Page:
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Friday, July 25, 2014

She's My Daughter, Not My BFF

I love books and so does my eleven year old daughter.  Over the past few years I’ve introduced her to many of my favorites and am always thrilled when she loves a story that’s dear to me.  When she was younger, I loved to read Winnie the Pooh out loud and see her smile.  As she grew older, she graduated to the Harry Potter series and the Chronicles of Narnia.  She loves these books and I’m so glad she does.
But all is not well for us in Literature Land.  I love historical novels, she hates them.  Immensely.  Why?  “They’re boring.”  So much for getting her to read “The Island of the Blue Dolphins,” or “The Witch of Blackbird Pond,” books that shaped my childhood.  Sniff.   Even worse, my daughter loves a series of books called “Warriors,” about clans of cats living in the forest who are constantly at war with each other.  Yes, this series truly exists, and it’s popular.  Do I like those books?  Well….not so much. 

This used to bother me, until I realized something.  There’s a fine line between sharing what you love with your child and trying to make your child into a little “Mini Me.”  No matter how hard we might try to make them exactly like us, our children have their own minds and unique personalities, and won’t like everything their parents do.  Odd, I know.
So, lately I’ve noticed that other parents seem to be trying to do exactly what I was trying to do with my daughter.  Examples? 

Sure, but keep in mind these are generalizations, gleaned from many online posts I’ve seen lately, not based on any specific person.  Really.  J

“My 2  year-old just loves to watch "The Lord of the Rings."  It’s his favorite movie, and he can’t even say the title yet.  It’s so cute.”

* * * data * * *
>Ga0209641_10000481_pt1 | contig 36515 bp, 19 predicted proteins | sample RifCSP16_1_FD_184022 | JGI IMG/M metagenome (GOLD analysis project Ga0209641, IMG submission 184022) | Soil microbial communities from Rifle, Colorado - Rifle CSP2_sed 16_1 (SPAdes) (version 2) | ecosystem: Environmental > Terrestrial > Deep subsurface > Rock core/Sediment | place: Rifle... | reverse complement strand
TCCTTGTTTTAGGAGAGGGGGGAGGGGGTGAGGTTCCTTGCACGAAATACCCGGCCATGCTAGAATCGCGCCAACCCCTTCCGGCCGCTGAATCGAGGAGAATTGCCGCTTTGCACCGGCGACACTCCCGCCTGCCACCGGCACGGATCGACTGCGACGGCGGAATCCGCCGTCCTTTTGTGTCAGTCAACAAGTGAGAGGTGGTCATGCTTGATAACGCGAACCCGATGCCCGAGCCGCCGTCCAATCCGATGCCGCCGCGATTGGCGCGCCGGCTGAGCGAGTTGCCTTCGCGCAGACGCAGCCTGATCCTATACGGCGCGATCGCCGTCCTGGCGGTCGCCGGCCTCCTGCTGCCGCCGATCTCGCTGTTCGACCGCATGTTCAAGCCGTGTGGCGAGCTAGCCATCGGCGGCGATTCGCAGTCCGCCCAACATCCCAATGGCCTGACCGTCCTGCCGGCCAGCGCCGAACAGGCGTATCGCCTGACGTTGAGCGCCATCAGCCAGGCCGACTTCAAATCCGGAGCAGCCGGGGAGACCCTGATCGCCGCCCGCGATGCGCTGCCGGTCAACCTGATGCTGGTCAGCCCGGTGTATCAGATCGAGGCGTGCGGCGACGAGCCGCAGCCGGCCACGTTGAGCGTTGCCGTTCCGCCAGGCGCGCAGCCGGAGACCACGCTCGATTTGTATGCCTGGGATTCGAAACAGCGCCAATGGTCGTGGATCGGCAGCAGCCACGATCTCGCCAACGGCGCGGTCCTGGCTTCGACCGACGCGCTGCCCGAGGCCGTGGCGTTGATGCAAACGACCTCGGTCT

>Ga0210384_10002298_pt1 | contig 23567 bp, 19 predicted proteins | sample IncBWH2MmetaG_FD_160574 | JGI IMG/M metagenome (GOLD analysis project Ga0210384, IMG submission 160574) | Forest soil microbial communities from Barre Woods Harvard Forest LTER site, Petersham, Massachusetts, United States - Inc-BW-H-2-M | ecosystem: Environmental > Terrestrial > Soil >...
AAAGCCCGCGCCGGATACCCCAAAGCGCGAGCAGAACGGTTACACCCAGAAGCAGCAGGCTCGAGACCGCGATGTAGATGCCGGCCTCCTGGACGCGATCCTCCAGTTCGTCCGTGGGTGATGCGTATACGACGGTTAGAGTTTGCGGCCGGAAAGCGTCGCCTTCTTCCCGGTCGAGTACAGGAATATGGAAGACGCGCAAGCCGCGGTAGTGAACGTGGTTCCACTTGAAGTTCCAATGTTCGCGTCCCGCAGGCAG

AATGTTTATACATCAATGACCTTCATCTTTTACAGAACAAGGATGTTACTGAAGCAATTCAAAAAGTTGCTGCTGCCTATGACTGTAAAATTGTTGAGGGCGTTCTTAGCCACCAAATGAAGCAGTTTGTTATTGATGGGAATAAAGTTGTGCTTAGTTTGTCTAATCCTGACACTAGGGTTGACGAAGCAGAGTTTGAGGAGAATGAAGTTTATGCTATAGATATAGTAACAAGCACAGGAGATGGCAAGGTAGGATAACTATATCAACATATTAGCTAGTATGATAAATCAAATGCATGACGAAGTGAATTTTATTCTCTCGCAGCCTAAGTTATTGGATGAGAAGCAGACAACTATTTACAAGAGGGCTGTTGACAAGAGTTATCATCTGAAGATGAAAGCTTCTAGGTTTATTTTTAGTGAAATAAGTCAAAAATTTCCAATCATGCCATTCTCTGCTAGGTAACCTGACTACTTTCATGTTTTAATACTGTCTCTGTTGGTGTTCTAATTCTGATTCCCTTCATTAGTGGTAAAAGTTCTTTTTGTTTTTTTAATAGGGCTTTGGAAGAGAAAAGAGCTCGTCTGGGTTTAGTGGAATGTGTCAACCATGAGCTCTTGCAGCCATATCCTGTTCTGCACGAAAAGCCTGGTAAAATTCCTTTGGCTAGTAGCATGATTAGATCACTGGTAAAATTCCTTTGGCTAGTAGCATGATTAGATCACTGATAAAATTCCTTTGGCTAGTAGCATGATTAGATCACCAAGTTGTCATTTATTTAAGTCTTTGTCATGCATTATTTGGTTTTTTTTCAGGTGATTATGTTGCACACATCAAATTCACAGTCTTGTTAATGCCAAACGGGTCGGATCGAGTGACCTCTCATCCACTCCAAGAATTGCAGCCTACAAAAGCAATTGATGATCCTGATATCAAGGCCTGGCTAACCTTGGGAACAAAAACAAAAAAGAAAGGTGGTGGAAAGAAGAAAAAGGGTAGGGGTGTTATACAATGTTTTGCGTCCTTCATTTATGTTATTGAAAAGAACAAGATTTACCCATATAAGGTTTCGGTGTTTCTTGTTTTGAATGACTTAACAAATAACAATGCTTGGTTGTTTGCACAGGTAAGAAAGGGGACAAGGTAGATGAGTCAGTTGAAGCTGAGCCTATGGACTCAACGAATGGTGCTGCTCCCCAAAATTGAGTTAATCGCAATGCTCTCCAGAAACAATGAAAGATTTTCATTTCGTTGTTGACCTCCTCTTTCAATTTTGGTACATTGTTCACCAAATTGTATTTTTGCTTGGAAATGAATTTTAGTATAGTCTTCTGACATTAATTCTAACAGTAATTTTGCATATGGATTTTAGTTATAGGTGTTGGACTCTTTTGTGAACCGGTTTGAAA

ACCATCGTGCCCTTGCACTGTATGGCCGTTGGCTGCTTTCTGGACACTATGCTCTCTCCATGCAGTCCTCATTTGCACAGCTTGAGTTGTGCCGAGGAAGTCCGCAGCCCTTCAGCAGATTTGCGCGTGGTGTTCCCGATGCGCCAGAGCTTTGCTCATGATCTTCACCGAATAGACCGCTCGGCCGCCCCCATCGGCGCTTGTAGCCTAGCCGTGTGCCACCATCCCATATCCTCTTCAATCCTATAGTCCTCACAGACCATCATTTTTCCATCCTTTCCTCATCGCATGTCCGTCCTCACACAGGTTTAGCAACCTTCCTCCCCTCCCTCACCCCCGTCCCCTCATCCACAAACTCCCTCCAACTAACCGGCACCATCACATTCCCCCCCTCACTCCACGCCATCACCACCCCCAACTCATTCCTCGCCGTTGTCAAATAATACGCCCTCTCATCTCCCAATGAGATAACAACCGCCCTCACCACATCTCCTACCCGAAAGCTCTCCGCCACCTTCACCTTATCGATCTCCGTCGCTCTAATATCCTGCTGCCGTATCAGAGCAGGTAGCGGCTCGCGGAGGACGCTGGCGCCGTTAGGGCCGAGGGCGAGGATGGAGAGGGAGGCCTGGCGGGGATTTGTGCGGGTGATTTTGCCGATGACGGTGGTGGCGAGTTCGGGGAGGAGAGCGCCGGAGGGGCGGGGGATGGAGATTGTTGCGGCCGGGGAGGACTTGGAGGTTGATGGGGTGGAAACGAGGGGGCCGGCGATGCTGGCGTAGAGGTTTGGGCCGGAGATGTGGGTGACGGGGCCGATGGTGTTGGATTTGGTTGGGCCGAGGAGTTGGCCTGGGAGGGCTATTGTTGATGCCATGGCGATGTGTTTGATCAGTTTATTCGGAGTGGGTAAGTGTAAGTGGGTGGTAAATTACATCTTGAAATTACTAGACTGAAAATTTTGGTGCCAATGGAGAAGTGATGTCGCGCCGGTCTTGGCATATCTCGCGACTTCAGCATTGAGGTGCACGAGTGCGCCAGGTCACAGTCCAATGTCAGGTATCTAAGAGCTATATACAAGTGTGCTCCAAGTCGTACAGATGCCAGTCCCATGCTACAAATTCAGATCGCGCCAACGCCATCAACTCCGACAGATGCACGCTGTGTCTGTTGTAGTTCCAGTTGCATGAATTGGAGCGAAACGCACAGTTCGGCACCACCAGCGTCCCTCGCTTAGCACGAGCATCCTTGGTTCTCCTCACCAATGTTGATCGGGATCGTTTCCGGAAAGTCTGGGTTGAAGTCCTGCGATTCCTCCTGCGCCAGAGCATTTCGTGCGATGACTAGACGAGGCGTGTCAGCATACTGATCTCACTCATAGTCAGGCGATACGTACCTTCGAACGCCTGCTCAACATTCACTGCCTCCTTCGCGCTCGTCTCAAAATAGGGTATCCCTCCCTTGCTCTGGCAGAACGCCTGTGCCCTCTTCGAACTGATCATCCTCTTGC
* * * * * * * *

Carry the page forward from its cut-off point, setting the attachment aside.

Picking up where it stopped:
Cute, maybe.  But even if he really DOES love that movie, is it something he SHOULD be watching at his age? 
“Here’s little Ewan with his Dad, heading out for another Civil War reenactment.  Doesn’t he look precious in his costume?

Precious, yes.  Happy?  No.

Or:  “My 8 year old daughter and I loved all the Twilight books and now we can’t wait to see "Breaking Dawn" together.”

Um…ew.  Again, is that a movie your 8 year old really should be seeing?  Even if she WANTS to see it?

I’m old enough that the term “BFF” (best friends forever) was not an entry in the Dictionary of Modern Slang  when I was a child.  I was introduced to that term by my daughter who has her own BFF’s, all girls her age.  At times, my daughter and her BFF’s laugh at things that are completely incomprehensible to me.  And they often laugh at me.  This is exactly as it should be. 


Because I’m the Mom.  My daughter is not a perfect copy of me.  She’s her own person AND she needs time to grow up and mature at a pace that is right for her, not in a fast forward mode forced upon her by parents who want to be “buddies” with their kids.

So, sometimes my daughter and I do fun things together.  We cuddle and giggle while we watch another of Studio C’s hilarious takes on Harry Potter.  Then, there are times when she slams the door and pouts when I remind her that she hasn’t practiced piano yet or finished all of her homework. 

I love her, but she’s not my BFF.  And that’s okay with me.

Saturday, July 19, 2014